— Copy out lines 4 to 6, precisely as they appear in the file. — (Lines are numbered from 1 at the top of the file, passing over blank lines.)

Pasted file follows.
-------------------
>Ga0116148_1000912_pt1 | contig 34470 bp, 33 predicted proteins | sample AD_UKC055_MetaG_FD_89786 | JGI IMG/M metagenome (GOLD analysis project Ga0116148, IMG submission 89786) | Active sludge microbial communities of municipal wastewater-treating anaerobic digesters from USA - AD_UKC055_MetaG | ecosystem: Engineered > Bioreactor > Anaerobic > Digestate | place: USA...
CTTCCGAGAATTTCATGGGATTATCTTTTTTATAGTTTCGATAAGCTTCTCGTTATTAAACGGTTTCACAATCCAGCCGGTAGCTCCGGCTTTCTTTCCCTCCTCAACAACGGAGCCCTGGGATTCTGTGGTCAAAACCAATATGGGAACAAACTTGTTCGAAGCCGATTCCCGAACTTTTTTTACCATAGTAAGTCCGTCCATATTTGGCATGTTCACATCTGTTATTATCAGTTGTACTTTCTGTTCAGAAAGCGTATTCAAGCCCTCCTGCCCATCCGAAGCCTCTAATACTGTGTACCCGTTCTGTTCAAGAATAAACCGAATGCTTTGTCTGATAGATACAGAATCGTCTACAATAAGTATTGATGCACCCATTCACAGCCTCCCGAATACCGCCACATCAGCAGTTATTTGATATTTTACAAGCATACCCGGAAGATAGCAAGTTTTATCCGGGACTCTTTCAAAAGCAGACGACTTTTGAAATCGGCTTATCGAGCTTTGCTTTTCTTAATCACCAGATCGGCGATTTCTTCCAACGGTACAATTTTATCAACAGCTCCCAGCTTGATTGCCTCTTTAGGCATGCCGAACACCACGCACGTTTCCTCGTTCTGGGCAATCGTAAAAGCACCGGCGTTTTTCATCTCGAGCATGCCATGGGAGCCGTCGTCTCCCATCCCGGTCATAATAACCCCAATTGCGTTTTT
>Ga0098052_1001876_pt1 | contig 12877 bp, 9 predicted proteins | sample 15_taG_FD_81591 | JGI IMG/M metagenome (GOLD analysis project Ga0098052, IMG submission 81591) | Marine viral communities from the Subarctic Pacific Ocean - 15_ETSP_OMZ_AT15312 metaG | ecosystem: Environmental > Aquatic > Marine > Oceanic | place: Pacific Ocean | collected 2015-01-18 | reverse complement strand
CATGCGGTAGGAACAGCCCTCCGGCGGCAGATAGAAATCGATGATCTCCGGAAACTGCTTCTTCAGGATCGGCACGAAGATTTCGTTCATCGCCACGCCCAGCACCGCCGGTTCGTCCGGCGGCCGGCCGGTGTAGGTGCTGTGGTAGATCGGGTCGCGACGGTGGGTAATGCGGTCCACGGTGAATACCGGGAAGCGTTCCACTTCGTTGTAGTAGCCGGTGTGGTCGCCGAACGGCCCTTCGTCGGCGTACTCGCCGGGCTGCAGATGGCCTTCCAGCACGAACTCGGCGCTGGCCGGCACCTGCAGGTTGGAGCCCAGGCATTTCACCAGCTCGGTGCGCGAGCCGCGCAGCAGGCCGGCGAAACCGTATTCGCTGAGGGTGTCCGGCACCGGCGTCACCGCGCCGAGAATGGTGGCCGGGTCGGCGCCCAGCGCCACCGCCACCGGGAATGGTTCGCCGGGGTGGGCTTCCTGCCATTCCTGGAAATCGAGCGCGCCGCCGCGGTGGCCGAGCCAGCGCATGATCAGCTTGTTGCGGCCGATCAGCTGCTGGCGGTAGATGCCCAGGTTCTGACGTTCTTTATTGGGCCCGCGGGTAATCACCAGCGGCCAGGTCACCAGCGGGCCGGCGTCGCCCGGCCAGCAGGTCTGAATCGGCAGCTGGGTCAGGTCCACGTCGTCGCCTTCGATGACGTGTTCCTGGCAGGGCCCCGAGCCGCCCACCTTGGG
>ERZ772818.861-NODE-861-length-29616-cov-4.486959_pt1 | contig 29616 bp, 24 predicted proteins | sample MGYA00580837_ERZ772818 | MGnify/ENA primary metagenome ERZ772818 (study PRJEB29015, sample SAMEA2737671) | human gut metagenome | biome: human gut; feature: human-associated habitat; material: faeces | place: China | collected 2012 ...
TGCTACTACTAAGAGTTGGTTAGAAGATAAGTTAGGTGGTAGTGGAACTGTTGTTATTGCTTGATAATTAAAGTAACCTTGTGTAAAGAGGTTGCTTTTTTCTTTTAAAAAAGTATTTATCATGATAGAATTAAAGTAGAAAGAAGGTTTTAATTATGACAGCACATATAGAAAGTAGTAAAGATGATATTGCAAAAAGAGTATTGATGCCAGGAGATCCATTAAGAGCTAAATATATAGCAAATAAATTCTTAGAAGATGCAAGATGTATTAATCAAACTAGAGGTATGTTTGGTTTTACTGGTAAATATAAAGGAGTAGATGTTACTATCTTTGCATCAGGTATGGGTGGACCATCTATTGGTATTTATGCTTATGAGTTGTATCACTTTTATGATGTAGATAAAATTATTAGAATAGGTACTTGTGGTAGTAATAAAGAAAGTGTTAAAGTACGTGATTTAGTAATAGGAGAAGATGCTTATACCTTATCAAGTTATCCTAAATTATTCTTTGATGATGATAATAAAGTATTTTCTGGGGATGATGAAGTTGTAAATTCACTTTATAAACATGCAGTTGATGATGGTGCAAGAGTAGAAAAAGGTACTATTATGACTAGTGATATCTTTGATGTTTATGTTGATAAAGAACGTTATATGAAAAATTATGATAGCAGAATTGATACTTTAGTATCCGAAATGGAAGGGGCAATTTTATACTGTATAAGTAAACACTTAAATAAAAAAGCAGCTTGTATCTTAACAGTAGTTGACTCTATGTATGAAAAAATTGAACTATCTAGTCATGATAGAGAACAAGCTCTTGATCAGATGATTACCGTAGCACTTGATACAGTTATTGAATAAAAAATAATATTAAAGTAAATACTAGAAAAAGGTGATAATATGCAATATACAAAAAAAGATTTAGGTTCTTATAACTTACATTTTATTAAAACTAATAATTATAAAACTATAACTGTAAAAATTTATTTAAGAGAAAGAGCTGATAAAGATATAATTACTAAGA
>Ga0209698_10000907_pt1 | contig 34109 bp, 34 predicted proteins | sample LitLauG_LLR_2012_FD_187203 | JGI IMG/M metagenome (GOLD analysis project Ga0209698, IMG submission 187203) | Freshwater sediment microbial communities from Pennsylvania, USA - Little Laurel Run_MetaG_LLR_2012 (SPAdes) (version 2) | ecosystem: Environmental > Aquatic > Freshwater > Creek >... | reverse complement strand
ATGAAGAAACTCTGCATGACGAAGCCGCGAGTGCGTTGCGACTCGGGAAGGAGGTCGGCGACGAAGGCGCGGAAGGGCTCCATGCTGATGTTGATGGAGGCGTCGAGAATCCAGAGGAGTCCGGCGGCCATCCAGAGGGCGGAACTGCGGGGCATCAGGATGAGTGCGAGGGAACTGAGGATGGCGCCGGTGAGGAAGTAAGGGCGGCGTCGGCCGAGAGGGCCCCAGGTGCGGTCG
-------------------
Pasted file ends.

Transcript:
CATGCGGTAGGAACAGCCCTCCGGCGGCAGATAGAAATCGATGATCTCCGGAAACTGCTTCTTCAGGATCGGCACGAAGATTTCGTTCATCGCCACGCCCAGCACCGCCGGTTCGTCCGGCGGCCGGCCGGTGTAGGTGCTGTGGTAGATCGGGTCGCGACGGTGGGTAATGCGGTCCACGGTGAATACCGGGAAGCGTTCCACTTCGTTGTAGTAGCCGGTGTGGTCGCCGAACGGCCCTTCGTCGGCGTACTCGCCGGGCTGCAGATGGCCTTCCAGCACGAACTCGGCGCTGGCCGGCACCTGCAGGTTGGAGCCCAGGCATTTCACCAGCTCGGTGCGCGAGCCGCGCAGCAGGCCGGCGAAACCGTATTCGCTGAGGGTGTCCGGCACCGGCGTCACCGCGCCGAGAATGGTGGCCGGGTCGGCGCCCAGCGCCACCGCCACCGGGAATGGTTCGCCGGGGTGGGCTTCCTGCCATTCCTGGAAATCGAGCGCGCCGCCGCGGTGGCCGAGCCAGCGCATGATCAGCTTGTTGCGGCCGATCAGCTGCTGGCGGTAGATGCCCAGGTTCTGACGTTCTTTATTGGGCCCGCGGGTAATCACCAGCGGCCAGGTCACCAGCGGGCCGGCGTCGCCCGGCCAGCAGGTCTGAATCGGCAGCTGGGTCAGGTCCACGTCGTCGCCTTCGATGACGTGTTCCTGGCAGGGCCCCGAGCCGCCCACCTTGGG
>ERZ772818.861-NODE-861-length-29616-cov-4.486959_pt1 | contig 29616 bp, 24 predicted proteins | sample MGYA00580837_ERZ772818 | MGnify/ENA primary metagenome ERZ772818 (study PRJEB29015, sample SAMEA2737671) | human gut metagenome | biome: human gut; feature: human-associated habitat; material: faeces | place: China | collected 2012 ...
TGCTACTACTAAGAGTTGGTTAGAAGATAAGTTAGGTGGTAGTGGAACTGTTGTTATTGCTTGATAATTAAAGTAACCTTGTGTAAAGAGGTTGCTTTTTTCTTTTAAAAAAGTATTTATCATGATAGAATTAAAGTAGAAAGAAGGTTTTAATTATGACAGCACATATAGAAAGTAGTAAAGATGATATTGCAAAAAGAGTATTGATGCCAGGAGATCCATTAAGAGCTAAATATATAGCAAATAAATTCTTAGAAGATGCAAGATGTATTAATCAAACTAGAGGTATGTTTGGTTTTACTGGTAAATATAAAGGAGTAGATGTTACTATCTTTGCATCAGGTATGGGTGGACCATCTATTGGTATTTATGCTTATGAGTTGTATCACTTTTATGATGTAGATAAAATTATTAGAATAGGTACTTGTGGTAGTAATAAAGAAAGTGTTAAAGTACGTGATTTAGTAATAGGAGAAGATGCTTATACCTTATCAAGTTATCCTAAATTATTCTTTGATGATGATAATAAAGTATTTTCTGGGGATGATGAAGTTGTAAATTCACTTTATAAACATGCAGTTGATGATGGTGCAAGAGTAGAAAAAGGTACTATTATGACTAGTGATATCTTTGATGTTTATGTTGATAAAGAACGTTATATGAAAAATTATGATAGCAGAATTGATACTTTAGTATCCGAAATGGAAGGGGCAATTTTATACTGTATAAGTAAACACTTAAATAAAAAAGCAGCTTGTATCTTAACAGTAGTTGACTCTATGTATGAAAAAATTGAACTATCTAGTCATGATAGAGAACAAGCTCTTGATCAGATGATTACCGTAGCACTTGATACAGTTATTGAATAAAAAATAATATTAAAGTAAATACTAGAAAAAGGTGATAATATGCAATATACAAAAAAAGATTTAGGTTCTTATAACTTACATTTTATTAAAACTAATAATTATAAAACTATAACTGTAAAAATTTATTTAAGAGAAAGAGCTGATAAAGATATAATTACTAAGA